Enteropathic Arthritis

Enteropathic arthritis (or enteropathic arthropathy) is a type of arthritis associated with inflammatory bowel disease. The condition causes joint inflammation and tenderness in the arms, legs and sometimes spine. It also involves digestive problems. Certain medications and lifestyle changes can help reduce symptoms and prevent joint damage.


What is enteropathic arthritis?

Enteropathic arthritis (EnA) is a type of arthritis that occurs with inflammatory bowel disease (IBD). The condition is also called enteropathic arthropathy.

Arthritis is a chronic condition involving swelling and pain in the joints. IBD is chronic inflammation of all or part of your digestive tract. If you have EnA, you have both chronic swelling in your joints and inflammation in part of your digestive tract.

EnA is one type of spondyloarthropathy, a long-term (chronic) disease of the joints.


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Who might get enteropathic arthritis?

Enteropathic arthritis occurs in about 1 of every 5 people with IBD, such as ulcerative colitis and Crohn’s disease.

It also may be associated with other conditions that affect the small intestine:

Symptoms and Causes

What causes enteropathic arthropathy?

Scientists are unsure what causes enteropathic arthritis. They suspect it’s related to a protein called HLA-B27 on the outside of white blood cells. The protein can cause your immune system to attack healthy cells in your joints.


What are the symptoms of enteropathic arthritis?

EnA affects the gastrointestinal (GI) system and the joints.

Enteropathic arthritis symptoms involving the GI system include:

  • Abdominal pain.
  • Blood in your stool (poop).
  • Frequent diarrhea.
  • Weight loss.

Arthritis symptoms usually affect your arms and legs but sometimes include your spine. The signs include:

  • Deformity (for example, fingers that are bent or bumpy).
  • Pain.
  • Redness.
  • Stiffness.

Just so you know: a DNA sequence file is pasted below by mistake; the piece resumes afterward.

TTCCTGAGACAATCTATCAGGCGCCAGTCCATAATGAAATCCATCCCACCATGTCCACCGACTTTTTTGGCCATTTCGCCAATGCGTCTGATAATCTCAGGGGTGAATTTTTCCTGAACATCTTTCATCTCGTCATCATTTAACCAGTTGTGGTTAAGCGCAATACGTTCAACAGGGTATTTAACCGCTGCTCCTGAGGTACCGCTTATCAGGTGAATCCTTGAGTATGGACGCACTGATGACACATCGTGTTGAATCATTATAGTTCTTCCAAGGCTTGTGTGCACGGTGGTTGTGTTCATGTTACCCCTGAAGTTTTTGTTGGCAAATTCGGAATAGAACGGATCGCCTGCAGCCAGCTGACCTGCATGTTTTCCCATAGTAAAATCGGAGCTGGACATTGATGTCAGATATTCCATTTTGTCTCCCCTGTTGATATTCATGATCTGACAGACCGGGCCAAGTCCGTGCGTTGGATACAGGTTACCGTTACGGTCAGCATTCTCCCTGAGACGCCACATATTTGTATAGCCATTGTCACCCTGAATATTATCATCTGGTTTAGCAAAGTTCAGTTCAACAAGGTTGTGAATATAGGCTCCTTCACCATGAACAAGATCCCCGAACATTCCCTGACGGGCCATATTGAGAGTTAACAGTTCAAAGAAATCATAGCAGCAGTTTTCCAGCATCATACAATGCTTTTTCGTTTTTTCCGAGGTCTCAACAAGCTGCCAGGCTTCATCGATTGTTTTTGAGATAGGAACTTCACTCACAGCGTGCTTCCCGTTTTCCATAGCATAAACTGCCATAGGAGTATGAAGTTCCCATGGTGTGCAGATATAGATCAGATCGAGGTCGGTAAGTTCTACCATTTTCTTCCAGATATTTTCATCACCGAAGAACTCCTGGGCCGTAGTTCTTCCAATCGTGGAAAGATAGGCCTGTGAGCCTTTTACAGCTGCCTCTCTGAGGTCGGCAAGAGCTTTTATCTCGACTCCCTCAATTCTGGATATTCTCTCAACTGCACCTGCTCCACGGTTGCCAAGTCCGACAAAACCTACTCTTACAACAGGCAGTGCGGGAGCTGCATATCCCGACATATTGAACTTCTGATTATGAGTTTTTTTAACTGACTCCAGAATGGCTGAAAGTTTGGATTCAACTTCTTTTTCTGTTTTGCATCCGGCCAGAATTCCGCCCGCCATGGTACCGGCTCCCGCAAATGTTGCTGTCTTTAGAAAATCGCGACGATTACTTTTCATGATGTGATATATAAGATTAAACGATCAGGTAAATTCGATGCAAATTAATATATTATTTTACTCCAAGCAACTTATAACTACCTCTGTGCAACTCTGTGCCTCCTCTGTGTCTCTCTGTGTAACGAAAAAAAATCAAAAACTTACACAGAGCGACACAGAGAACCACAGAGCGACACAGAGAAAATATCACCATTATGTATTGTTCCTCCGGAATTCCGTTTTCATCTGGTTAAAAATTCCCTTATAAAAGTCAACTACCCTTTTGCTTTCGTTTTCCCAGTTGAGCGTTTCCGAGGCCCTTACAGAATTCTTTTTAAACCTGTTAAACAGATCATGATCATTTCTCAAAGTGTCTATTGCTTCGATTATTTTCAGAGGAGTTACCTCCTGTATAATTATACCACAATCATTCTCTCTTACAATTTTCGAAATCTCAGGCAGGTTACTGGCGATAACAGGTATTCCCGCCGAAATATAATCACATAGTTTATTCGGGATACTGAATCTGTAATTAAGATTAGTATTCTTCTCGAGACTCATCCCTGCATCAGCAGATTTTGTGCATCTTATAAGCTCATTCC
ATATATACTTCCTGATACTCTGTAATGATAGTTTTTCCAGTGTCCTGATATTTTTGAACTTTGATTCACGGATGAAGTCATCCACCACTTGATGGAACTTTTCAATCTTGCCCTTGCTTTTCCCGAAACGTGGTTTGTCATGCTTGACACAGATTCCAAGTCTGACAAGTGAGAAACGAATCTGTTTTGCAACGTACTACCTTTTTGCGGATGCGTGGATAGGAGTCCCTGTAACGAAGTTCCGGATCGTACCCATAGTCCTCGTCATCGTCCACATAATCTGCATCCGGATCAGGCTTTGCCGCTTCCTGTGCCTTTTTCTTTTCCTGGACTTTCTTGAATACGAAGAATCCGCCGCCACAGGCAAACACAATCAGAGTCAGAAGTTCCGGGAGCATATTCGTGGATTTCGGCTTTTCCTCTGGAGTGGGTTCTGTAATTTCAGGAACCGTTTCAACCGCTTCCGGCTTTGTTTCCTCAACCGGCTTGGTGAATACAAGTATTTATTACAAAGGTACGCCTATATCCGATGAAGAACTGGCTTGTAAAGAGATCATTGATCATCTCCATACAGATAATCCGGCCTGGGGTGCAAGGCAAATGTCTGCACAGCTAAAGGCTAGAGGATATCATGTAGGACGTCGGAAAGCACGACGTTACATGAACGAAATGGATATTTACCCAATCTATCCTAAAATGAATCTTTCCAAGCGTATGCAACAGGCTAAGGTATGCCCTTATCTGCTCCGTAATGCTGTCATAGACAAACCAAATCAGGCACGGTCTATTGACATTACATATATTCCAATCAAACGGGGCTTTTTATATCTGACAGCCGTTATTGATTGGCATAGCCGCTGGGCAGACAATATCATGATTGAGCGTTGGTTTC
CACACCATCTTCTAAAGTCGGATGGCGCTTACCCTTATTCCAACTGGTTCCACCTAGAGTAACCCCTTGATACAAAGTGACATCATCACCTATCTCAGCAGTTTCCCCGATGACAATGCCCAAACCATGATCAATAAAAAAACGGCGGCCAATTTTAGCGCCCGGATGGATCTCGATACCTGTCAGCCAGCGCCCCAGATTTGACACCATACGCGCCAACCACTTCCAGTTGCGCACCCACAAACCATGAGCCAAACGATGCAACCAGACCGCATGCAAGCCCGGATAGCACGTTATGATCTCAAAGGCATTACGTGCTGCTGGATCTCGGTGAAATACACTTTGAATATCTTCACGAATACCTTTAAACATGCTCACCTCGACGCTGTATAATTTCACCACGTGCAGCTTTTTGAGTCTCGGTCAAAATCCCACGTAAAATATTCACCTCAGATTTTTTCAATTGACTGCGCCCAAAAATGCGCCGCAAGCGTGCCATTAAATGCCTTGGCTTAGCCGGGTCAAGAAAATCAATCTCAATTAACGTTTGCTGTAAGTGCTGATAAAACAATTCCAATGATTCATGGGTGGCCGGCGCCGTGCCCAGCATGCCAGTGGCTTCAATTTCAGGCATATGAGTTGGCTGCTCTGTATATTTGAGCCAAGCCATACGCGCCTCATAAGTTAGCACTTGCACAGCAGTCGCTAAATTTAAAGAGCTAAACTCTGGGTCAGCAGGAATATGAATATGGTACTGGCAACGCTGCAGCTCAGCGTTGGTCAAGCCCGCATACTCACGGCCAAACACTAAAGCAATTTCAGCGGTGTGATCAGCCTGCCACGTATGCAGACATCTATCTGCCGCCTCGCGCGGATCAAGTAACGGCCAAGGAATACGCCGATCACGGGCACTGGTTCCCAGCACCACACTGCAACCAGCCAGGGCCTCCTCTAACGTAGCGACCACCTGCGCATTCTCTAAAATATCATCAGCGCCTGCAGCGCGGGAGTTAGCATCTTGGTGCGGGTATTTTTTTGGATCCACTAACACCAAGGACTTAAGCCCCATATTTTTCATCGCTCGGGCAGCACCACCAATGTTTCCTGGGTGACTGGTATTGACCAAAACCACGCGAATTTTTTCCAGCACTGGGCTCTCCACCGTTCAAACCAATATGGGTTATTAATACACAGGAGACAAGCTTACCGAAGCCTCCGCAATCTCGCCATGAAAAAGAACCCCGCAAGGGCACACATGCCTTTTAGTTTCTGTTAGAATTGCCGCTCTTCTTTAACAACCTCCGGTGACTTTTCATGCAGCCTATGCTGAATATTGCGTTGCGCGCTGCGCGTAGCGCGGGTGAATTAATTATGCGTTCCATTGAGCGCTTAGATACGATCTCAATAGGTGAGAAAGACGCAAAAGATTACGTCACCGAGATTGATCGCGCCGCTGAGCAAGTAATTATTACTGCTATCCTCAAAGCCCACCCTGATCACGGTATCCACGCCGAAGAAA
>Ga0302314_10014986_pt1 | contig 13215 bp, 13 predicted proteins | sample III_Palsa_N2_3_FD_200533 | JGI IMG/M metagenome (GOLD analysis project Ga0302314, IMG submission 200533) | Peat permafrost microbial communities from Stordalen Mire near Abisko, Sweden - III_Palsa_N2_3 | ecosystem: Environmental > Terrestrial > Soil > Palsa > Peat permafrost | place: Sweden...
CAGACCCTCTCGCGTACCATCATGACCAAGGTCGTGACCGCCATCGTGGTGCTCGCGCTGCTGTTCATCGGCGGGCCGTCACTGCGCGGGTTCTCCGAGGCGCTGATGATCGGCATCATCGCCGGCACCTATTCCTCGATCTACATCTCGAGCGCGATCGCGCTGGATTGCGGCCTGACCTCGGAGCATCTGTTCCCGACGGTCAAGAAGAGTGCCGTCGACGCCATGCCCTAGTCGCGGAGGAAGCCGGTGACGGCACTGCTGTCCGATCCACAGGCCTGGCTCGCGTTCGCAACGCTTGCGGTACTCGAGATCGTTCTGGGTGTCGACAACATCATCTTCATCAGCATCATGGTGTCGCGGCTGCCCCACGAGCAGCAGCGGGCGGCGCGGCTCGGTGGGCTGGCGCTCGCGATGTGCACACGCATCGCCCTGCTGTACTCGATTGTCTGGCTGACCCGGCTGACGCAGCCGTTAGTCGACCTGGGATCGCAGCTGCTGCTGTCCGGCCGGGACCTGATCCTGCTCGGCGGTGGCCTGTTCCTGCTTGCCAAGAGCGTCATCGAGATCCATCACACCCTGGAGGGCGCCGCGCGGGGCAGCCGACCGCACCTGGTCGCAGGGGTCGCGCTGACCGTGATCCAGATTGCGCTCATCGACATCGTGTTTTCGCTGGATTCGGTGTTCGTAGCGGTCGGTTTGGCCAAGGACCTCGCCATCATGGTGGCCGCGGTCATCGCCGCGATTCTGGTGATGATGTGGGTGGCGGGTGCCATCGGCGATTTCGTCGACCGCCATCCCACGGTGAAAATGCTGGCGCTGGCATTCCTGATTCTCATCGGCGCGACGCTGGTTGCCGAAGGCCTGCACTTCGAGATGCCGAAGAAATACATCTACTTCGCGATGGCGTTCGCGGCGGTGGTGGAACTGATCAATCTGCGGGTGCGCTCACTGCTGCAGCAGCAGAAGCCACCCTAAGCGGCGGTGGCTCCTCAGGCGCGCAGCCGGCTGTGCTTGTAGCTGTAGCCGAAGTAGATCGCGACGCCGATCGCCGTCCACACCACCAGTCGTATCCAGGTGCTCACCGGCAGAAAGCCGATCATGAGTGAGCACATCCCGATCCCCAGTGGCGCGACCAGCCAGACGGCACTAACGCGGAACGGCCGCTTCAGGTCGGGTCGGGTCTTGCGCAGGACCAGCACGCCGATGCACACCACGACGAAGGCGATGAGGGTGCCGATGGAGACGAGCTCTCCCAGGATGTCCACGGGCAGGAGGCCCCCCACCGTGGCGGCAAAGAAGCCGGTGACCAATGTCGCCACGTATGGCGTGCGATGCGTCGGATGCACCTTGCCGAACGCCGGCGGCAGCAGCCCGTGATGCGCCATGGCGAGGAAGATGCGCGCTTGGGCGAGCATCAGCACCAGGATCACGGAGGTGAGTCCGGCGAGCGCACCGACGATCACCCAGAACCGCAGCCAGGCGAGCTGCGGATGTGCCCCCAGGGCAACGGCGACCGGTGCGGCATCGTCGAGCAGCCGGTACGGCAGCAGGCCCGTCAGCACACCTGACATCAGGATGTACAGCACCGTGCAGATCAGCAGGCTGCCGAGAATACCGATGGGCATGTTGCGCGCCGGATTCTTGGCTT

• Swelling.
  • Tenderness.
  • Warmth.

A person may experience GI symptoms first, then joint symptoms, or vice versa. Or both types of symptoms may flare up at the same time.

Diagnosis and Tests

How is enteropathic arthritis diagnosed?

Enteropathic arthritis diagnosis requires:

  • Discussion of symptoms.
  • Physical exam.
  • Review of personal health history and family medical history.

There is no specific enteropathic arthritis test, but your healthcare provider may order certain procedures to confirm that IBD and inflammatory arthritis are both present. Or tests may identify another cause of your symptoms. These tests may include:


Management and Treatment

How is enteropathic arthritis treated?

Enteropathic arthritis treatment aims to relieve symptoms in the digestive tract and the joints. It also can prevent further joint damage.

Strategies to treat the joints include:

Strategies to relieve or prevent digestive symptoms include medications and lifestyle changes, particularly to your diet.


How can I prevent enteropathic arthritis?

Because scientists don’t fully understand the causes of enteropathic arthropathy, there are no proven strategies to prevent it.

Outlook / Prognosis

What is my enteropathic arthritis prognosis?

The outlook with EnA varies widely. The symptoms can be constant, or they may come and go. Flare-ups can range from bothersome to debilitating.

But most people with enteropathic arthritis lead productive lives and have a normal lifespan.

Living With

How do I take care of myself with enteropathic arthritis?

Although EnA can affect your daily life, certain strategies can help you feel better and be more productive:

  • Apply heat to relax muscles and cold to reduce joint pain.
  • Choose anti-inflammatory foods and beverages.
  • Exercise and stretch regularly.
  • Maintain good posture by sitting and standing straight.
  • Stop smoking and using tobacco products.
  • Try complementary therapies such as massage, meditation, acupuncture, guided imagery and relaxation.
  • Participate in support groups to connect with other people with arthritis, IBS or both.

What’s a good enteropathic arthritis diet?

Certain dietary changes may help you feel and function better. Consume more:

  • Fiber, including fiber supplements.
  • Fruits low in fructose (bananas, citrus, grapes and berries).
  • Grains.
  • Nuts.
  • Probiotics.
  • Veggies.
  • Water (eight 8-ounce glasses every day).

Also, try tracking what you eat and seeing whether certain things cause flare-ups. Some things that tend to irritate IBS are:

  • Caffeine (found in coffee, chocolate, tea, soda, energy drinks and certain medications).
  • Fruits high in fructose (apples, pears and fruit juices).
  • Lactose (found in cheese, milk and ice cream). But be sure to get calcium from other sources, such as spinach, salmon and supplements.
  • Red peppers and green onions.
  • Red wine.

A note from Cleveland Clinic

Enteropathic arthritis is a type of arthritis associated with inflammatory bowel disease. Symptoms affect both the joints and the gastrointestinal system. But medications and lifestyle modifications can help you manage pain, inflammation, digestive issues and flare-ups. Talk with your provider about ways to manage symptoms.

Medically Reviewed

Last reviewed on 05/04/2022.

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